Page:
Nike reportedly cuts majority of its FuelBand team, steps back from wearable hardware

Nike-Fuelband-for-iPhoneOwners of a Nike FuelBand may soon have a relic on their hands.

The company has laid off 70 to 80 percent of its FuelBand team, about 55 employees based in Beaverton, Oregon and Hong Kong, according to a report by Cnet. Citing an anonymous source familiar with Nike’s plans, the report said that the company is getting out of the wearable hardware business, and appears that its Digital Sport division won’t be producing any new devices. Instead, the company — which confirmed the layoffs in the Cnet report — is going to be focusing on building a software platform that hardware manufacturers can tap into.

A Nike spokesperson did not directly address questions about the layoffs when contacted by GeekWire, issuing this statement:

The Nike+ FuelBand SE remains an important part of our business. We will continue to improve the Nike+ FuelBand App, launch new METALUXE colors, and we will sell and support the Nike+ FuelBand SE for the foreseeable future.

Nike is committed to Nike+, to NikeFuel and to driving innovations that bring richer experiences for all athletes.  We will continue to leverage partnerships to expand our ecosystem of digital products and services, using NikeFuel as the universal currency for measuring, motivating and improving. This can be seen through the Nike+ Fuel Lab which allows us to work with partners in the Bay Area to bring 100 million new members to Nike+ and the NikeFuel platform and deliver even more value to this fast-growing membership.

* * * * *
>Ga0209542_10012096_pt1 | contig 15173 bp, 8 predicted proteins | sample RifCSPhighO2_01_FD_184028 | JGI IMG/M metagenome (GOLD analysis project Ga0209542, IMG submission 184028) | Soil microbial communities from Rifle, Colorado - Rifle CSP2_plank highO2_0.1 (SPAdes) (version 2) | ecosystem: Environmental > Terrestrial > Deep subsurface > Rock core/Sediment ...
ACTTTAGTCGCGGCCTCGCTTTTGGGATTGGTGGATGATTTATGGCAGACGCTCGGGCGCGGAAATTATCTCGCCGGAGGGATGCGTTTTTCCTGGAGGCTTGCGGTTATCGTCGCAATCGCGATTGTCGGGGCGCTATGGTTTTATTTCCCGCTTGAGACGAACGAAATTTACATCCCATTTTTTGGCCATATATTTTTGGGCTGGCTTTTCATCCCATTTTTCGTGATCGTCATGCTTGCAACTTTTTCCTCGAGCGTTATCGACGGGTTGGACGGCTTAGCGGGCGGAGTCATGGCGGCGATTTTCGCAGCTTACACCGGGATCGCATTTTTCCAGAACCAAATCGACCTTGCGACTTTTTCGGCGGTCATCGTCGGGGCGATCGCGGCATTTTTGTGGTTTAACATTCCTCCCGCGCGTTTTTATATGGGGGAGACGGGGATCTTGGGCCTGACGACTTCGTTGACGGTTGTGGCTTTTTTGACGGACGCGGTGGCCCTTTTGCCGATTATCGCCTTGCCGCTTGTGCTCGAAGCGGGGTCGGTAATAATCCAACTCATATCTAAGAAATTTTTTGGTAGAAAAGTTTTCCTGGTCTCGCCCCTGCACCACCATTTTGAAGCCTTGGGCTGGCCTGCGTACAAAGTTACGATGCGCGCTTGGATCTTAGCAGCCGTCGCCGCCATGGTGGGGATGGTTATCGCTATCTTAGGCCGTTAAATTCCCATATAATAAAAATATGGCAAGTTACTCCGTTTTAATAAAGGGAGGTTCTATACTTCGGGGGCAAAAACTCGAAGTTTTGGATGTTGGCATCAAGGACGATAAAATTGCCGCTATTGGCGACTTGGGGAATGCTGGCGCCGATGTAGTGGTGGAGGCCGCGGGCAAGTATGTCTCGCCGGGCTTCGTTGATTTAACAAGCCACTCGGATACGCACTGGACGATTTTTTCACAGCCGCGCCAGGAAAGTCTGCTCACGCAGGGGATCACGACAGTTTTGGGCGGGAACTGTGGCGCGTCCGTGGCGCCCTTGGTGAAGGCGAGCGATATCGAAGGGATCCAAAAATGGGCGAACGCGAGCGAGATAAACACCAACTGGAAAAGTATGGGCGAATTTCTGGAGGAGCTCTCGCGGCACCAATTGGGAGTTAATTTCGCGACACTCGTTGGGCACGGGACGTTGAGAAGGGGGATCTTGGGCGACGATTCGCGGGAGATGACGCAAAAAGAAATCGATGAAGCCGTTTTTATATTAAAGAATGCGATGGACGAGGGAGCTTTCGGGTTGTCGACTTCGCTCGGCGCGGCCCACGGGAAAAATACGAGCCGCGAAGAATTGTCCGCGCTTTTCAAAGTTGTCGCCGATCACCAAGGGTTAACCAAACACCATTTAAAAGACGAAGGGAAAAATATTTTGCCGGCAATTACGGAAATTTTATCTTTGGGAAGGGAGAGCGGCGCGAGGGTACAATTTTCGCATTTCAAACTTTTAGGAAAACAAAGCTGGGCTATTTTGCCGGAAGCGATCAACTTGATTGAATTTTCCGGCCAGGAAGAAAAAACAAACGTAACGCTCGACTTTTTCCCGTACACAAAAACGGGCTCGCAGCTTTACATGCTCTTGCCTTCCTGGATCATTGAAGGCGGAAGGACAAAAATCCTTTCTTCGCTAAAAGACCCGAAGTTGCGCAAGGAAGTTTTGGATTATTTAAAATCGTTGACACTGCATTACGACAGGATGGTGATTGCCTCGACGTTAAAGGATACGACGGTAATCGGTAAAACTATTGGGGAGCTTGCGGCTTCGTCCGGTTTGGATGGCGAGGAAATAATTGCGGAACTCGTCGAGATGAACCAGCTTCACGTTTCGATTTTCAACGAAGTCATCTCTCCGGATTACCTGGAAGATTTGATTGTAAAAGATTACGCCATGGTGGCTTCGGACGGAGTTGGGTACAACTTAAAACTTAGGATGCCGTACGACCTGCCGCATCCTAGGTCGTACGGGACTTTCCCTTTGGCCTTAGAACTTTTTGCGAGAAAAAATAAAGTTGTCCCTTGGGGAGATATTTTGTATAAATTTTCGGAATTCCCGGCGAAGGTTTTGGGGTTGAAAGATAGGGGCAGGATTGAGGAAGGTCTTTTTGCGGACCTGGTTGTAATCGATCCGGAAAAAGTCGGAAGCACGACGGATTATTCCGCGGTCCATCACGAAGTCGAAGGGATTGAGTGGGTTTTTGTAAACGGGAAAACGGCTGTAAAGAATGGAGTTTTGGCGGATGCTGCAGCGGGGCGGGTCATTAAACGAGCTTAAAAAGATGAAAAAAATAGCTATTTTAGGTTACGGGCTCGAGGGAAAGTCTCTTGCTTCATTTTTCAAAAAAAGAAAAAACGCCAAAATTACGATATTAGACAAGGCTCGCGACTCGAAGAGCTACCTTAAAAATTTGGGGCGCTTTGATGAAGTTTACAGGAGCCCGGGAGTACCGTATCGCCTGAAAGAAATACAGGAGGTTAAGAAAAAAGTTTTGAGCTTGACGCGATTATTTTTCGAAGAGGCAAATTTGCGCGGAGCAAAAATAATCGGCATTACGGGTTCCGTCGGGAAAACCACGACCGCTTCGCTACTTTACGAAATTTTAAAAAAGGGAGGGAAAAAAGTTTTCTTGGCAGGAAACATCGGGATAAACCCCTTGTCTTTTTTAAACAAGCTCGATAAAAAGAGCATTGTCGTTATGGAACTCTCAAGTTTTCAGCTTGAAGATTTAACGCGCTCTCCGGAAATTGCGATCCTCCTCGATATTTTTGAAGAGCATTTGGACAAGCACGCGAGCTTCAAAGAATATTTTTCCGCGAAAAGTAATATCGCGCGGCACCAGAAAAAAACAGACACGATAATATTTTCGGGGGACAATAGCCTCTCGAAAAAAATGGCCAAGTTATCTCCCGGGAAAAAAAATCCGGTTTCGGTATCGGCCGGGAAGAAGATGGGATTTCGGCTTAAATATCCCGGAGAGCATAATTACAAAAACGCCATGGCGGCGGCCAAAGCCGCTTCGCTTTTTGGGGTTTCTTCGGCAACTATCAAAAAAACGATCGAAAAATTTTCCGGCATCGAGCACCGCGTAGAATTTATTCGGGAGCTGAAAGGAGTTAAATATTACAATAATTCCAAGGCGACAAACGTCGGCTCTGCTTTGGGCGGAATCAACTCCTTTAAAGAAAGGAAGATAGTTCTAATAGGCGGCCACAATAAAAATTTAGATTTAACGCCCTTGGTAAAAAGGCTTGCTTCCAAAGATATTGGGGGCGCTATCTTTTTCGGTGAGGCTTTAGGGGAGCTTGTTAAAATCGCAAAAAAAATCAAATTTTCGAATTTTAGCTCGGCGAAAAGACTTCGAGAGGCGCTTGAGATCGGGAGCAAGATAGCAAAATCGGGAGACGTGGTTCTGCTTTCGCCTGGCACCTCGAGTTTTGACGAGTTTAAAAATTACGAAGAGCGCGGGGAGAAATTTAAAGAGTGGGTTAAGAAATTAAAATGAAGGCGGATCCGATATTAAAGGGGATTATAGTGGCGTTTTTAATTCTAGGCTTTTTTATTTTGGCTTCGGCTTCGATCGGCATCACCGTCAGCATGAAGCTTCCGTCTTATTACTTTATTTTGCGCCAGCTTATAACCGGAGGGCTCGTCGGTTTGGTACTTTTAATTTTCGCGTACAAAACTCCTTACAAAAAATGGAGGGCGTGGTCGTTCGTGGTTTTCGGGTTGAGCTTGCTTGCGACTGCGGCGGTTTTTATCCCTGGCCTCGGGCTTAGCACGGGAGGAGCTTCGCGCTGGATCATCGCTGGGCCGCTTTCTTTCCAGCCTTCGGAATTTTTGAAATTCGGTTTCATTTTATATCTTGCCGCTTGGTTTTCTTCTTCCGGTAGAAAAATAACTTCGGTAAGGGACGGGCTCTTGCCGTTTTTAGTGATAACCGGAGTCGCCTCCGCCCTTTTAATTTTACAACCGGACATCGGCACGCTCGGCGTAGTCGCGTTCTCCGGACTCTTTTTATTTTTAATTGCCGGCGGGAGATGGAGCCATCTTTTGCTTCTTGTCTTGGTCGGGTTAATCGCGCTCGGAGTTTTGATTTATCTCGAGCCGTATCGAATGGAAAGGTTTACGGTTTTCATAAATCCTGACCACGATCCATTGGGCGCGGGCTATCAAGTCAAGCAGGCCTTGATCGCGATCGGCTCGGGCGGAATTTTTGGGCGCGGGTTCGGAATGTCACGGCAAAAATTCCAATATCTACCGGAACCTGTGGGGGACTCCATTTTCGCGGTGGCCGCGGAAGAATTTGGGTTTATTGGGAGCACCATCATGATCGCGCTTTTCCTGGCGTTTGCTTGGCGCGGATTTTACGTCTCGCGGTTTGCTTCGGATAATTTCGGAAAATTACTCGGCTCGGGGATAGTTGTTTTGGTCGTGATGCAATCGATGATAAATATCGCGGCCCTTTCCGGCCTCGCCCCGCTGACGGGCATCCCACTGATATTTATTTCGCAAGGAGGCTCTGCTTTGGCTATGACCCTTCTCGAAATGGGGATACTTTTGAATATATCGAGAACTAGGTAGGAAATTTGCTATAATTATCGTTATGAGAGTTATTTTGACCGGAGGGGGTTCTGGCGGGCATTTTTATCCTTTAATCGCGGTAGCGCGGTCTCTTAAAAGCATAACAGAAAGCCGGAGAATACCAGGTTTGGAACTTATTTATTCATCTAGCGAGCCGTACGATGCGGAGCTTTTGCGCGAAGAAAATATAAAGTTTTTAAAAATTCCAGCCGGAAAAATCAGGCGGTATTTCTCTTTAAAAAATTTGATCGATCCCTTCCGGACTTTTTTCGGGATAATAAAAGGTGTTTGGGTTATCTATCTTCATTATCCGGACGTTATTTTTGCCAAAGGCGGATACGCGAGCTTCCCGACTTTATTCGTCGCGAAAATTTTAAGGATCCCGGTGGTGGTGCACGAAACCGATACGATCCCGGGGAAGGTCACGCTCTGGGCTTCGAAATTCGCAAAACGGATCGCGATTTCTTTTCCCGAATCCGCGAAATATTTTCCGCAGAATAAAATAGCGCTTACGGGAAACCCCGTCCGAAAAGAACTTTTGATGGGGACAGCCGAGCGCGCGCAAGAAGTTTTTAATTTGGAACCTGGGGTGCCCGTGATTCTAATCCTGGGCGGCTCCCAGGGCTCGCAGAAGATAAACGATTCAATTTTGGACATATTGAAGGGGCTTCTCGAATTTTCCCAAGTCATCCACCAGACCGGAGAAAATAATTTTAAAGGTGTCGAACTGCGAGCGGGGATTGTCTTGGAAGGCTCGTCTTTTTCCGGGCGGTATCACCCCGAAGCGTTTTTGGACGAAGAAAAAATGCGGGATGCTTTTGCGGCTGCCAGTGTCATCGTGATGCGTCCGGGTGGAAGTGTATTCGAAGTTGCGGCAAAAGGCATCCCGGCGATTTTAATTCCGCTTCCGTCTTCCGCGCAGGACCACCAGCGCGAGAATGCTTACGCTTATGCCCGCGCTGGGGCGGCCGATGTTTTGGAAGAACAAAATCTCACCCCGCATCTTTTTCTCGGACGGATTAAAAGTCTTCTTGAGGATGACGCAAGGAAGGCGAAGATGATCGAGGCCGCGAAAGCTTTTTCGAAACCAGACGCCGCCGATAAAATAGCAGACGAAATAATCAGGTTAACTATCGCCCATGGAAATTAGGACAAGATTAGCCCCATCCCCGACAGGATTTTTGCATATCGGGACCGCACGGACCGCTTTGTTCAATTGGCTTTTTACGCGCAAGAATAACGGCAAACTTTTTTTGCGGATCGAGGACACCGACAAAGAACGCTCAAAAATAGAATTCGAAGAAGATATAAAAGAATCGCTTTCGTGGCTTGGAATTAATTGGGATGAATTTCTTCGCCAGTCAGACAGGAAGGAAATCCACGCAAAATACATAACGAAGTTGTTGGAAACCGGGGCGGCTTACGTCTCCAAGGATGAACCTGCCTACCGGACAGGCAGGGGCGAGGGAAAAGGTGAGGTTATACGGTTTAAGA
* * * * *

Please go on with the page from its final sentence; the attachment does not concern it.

Partnering with industry-leading tech companies is nothing new for Nike. We have been working with Apple to develop products since 2006, when we introduced Nike+ Running, and Nike has since created iOS Apps including Nike+ Training Club, Nike+ FuelBand and Nike+ Move.

The news comes six months after the announcement of the FuelBand SE, the second version of Nike’s wearable device. While Nike reportedly considered producing a thinner version of the FuelBand, that project was cancelled. Its software products were not affected by the layoffs.

The change in focus also could directly impact Synapse, the Seattle-based product development company. Synapse, which has undergone a number of changes in recent months, including layoffs and executive changes, assisted Nike in the development of the FuelBand. Clayton Wood recently stepped down as president and CEO, handing the reins to founder Ross Collins.

Nike will be opening up a new Nike+ API for developers interested in creating wearable products that tap into its software platform, and the company also recently announced Fuel Labs, an incubator in Silicon Valley for companies that want to make devices that use Fuel. In other words, Nike will leave it up to hardware manufacturers to build the next FuelBand, so long as they use Nike+.

Interestingly, the layoffs come at a time when rumors of an Apple wearable device have reached a fever pitch. Apple CEO Tim Cook sits on Nike’s board, and is a long-time FuelBand wearer. The Cuptertino-based company hired Ben Shaffer, the former head of Nike’s Innovation Kitchen, last fall. It’s too soon to say whether Apple will be getting into the wearable business with Nike’s platform at their back, but it’s certainly an interesting possibility.

  • clibou

    Beaverton’s not going wrist-to-wrist or head-to-head against Cupertino.

    • Jeremy Irish

      Agreed. If my company was forming a stronger relationship with Apple’s new wearable hardware, I would probably follow the same strategy of shuttering my own devices.